Prebiotics do not contain live bacteria like probiotics, but they help beneficial bacteria in the gut to grow. Balance of our gut microbiome is important for many cellular processes, such as absorption of nutrients, lipid metabolism, fermentation, mucosal immunity, and even maturation of our immune systems. When we have an imbalance, it may cause nutritional deficiencies, diarrhea, constipation, digestive discomfort, bacterial overgrowth, the list goes on. One study isolated a polysaccharide from Turkey Tail and found that it acted as a prebiotic and exerted beneficial effects on the intestinal microbiome, which is essential to gut health [6]. 

Turkey tail may also enhance immune function to fight off certain cancers 

For example, turkey tail mushrooms were found to downregulate TH2 cytokines, which suggests a benefit in treating cancer [7]. One study explained that a TH2 response can be detrimental to cancer patients because it decreases IFN-g, which is a cytokine responsible for stimulating the cellular immune response to cancer [7]. The cytokine pattern associated with a beneficial immune response to cancer is TH1 because the dominant cytokine in this pattern is IFN-g [7]. Not only did turkey tail downregulate TH2, but it was shown to increase levels of IFN-g and drove a TH1 response, both of which are beneficial in the treatment of cancer [7]. A meta-analysis of turkey tail demonstrated an increased rate of survival in cancer patients who took turkey tail, especially in breast, gastric, and colorectal cancers [7].   

Turkey tail mushrooms are a rich source of antioxidants to combat oxidative stress

One study found that turkey tail contains many different phenolic and flavonoid compounds [8]. Phenols and flavonoids are antioxidants, substances that protect our cells from damage and inflammation that may occur due to oxidative stress. Increased oxidative stress is implicated in various medical conditions, including cancer, cardiovascular disease, diabetes, neurodegenerative diseases, premature aging, etc. [9].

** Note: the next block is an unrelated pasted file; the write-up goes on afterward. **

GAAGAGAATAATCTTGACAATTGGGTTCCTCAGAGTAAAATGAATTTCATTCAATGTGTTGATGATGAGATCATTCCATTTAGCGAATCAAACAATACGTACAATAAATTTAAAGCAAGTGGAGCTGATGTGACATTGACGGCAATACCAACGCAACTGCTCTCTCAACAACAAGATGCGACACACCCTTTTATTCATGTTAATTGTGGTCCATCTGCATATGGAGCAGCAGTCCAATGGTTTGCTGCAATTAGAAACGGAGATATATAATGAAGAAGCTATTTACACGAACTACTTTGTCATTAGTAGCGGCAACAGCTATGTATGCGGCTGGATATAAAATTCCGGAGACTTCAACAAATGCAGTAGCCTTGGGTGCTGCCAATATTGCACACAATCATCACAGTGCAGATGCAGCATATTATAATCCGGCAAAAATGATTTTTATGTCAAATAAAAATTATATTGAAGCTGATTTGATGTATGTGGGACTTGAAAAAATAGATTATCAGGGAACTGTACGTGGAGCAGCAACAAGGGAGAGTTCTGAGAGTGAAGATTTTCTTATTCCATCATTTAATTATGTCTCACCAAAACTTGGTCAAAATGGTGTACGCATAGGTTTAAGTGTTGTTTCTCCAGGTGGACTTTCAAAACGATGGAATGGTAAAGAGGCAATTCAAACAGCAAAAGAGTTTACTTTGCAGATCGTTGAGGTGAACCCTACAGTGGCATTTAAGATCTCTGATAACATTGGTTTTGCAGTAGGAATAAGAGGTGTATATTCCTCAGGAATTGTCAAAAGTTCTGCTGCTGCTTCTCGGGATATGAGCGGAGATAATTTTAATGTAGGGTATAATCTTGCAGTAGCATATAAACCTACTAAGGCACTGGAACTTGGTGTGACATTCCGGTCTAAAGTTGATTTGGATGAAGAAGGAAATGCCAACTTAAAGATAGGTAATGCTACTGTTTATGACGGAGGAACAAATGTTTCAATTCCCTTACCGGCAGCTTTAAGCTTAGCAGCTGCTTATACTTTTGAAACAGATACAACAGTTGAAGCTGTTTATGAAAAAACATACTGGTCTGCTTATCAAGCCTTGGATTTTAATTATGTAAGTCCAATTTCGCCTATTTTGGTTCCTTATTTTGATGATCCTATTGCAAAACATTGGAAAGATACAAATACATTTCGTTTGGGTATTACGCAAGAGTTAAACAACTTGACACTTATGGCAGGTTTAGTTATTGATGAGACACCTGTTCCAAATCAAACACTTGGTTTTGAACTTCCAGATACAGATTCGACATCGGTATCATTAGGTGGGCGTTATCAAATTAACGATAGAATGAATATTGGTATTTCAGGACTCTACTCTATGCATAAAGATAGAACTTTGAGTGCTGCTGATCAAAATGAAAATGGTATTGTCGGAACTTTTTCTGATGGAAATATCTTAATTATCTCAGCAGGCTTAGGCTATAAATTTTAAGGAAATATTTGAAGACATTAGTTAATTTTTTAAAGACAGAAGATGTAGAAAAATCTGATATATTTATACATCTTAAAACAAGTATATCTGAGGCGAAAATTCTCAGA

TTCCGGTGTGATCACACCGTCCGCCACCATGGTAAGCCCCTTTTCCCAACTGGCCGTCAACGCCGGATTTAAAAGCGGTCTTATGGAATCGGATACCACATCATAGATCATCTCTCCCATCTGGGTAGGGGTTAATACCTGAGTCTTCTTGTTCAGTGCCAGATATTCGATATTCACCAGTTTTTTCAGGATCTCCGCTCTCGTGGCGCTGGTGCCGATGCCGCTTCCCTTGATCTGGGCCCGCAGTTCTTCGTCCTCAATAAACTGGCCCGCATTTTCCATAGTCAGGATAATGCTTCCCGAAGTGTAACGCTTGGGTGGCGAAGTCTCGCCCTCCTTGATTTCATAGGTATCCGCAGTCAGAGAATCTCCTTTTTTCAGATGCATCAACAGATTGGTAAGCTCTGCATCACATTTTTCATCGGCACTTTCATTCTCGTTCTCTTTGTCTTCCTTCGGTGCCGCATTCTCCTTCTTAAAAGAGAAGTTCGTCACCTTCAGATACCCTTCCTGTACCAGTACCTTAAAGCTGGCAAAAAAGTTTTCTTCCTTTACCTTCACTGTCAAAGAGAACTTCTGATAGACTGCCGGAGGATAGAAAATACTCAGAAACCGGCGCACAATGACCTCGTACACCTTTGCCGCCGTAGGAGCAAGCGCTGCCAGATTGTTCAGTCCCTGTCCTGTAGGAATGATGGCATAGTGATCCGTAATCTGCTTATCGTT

Because of their actions against oxidative stress and their anti-inflammatory abilities, turkey tail mushrooms may also enhance cardiovascular health. Oxidative stress is highly implicated as a contributing factor to myocardial infarctions, atherosclerosis, myocardial ischemia, or even heart failure [10]. Recent trials have shown reduced mortality in those with cardiovascular disease who undertook antioxidant therapies (i.e., green tea, flavonoids, Mediterranean diet) [11]. Turkey tail’s potent antioxidant constituents may play a role in reducing the burden of oxidative stress and improving or maintaining cardiovascular health.  

how much turkey tail should you take

How Much Turkey Tail Mushroom Should You Take? 

 Although there is no set dose for turkey tail mushrooms, one study found that up to 9 grams per day is considered safe and tolerable in women with breast cancer [12]. Health Canada has published a maximum acceptable dose as 27g per day in their mushroom monograph. However, doses that provide benefits can be as little as 1 g per day if they are concentrated extracts with listed percentages of the beneficial compounds (beta-glucans and PSP).

It is important to keep in mind that mushroom extracts of the fruiting body only will provide greater benefits at smaller doses because they are super concentrated and these products do not contain any grain or growing substrates. When comparing labels, look for true EXTRACTS vs micronized or ground up mycelium on grain, and expect companies to share 3rd party lab testing results on their websites.

Eversio Wellness produces mushroom extracts from 100% organic fruiting bodies only. Per 2 capsules of their organic turkey tail 12:1 extract, you would be consuming 1000 mg of the fruiting body extract which has a quantity crude equivalent of 12,000 mg (or 12g). 

How to Incorporate Turkey Tail Mushrooms into Your Routine 

Turkey tail mushroom capsules can be incorporated into any part of your daily routine. 2 capsules a day can be taken each morning with breakfast, lunch or dinner. If you are interested in mushroom extract recipes, take a look at the “Recipes” page on Eversio Wellness’ website.

Where to Buy Turkey Tail Mushrooms?